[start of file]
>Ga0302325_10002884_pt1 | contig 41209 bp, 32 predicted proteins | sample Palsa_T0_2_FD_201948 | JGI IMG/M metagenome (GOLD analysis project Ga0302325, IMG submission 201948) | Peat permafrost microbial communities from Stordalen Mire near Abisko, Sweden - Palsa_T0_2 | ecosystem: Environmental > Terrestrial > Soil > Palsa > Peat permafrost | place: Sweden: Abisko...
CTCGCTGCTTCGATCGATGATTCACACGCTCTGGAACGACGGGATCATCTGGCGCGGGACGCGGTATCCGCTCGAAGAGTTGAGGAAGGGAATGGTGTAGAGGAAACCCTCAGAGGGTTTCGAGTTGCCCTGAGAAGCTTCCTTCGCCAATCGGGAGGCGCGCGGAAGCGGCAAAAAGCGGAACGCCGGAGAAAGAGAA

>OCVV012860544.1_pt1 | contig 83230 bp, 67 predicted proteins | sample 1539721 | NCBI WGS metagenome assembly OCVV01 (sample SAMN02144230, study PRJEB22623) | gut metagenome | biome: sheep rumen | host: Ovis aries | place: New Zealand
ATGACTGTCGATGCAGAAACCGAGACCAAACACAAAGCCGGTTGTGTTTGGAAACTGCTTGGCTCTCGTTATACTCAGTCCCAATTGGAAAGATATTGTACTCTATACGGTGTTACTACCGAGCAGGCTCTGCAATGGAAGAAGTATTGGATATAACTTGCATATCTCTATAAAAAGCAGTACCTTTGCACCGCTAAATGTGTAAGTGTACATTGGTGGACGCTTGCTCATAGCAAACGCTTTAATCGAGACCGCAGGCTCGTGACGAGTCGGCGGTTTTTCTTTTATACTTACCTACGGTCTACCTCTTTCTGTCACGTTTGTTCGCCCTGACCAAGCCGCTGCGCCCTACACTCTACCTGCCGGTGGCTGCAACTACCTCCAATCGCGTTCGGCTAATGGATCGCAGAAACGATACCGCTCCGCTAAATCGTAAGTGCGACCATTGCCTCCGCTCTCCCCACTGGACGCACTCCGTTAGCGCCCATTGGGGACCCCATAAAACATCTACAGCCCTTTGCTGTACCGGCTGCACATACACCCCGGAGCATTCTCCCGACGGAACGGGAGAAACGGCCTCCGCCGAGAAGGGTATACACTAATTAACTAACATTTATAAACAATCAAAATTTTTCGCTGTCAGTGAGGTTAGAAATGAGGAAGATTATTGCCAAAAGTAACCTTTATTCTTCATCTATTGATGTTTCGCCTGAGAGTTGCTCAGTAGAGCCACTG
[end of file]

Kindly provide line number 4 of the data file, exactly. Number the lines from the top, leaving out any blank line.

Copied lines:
ATGACTGTCGATGCAGAAACCGAGACCAAACACAAAGCCGGTTGTGTTTGGAAACTGCTTGGCTCTCGTTATACTCAGTCCCAATTGGAAAGATATTGTACTCTATACGGTGTTACTACCGAGCAGGCTCTGCAATGGAAGAAGTATTGGATATAACTTGCATATCTCTATAAAAAGCAGTACCTTTGCACCGCTAAATGTGTAAGTGTACATTGGTGGACGCTTGCTCATAGCAAACGCTTTAATCGAGACCGCAGGCTCGTGACGAGTCGGCGGTTTTTCTTTTATACTTACCTACGGTCTACCTCTTTCTGTCACGTTTGTTCGCCCTGACCAAGCCGCTGCGCCCTACACTCTACCTGCCGGTGGCTGCAACTACCTCCAATCGCGTTCGGCTAATGGATCGCAGAAACGATACCGCTCCGCTAAATCGTAAGTGCGACCATTGCCTCCGCTCTCCCCACTGGACGCACTCCGTTAGCGCCCATTGGGGACCCCATAAAACATCTACAGCCCTTTGCTGTACCGGCTGCACATACACCCCGGAGCATTCTCCCGACGGAACGGGAGAAACGGCCTCCGCCGAGAAGGGTATACACTAATTAACTAACATTTATAAACAATCAAAATTTTTCGCTGTCAGTGAGGTTAGAAATGAGGAAGATTATTGCCAAAAGTAACCTTTATTCTTCATCTATTGATGTTTCGCCTGAGAGTTGCTCAGTAGAGCCACTG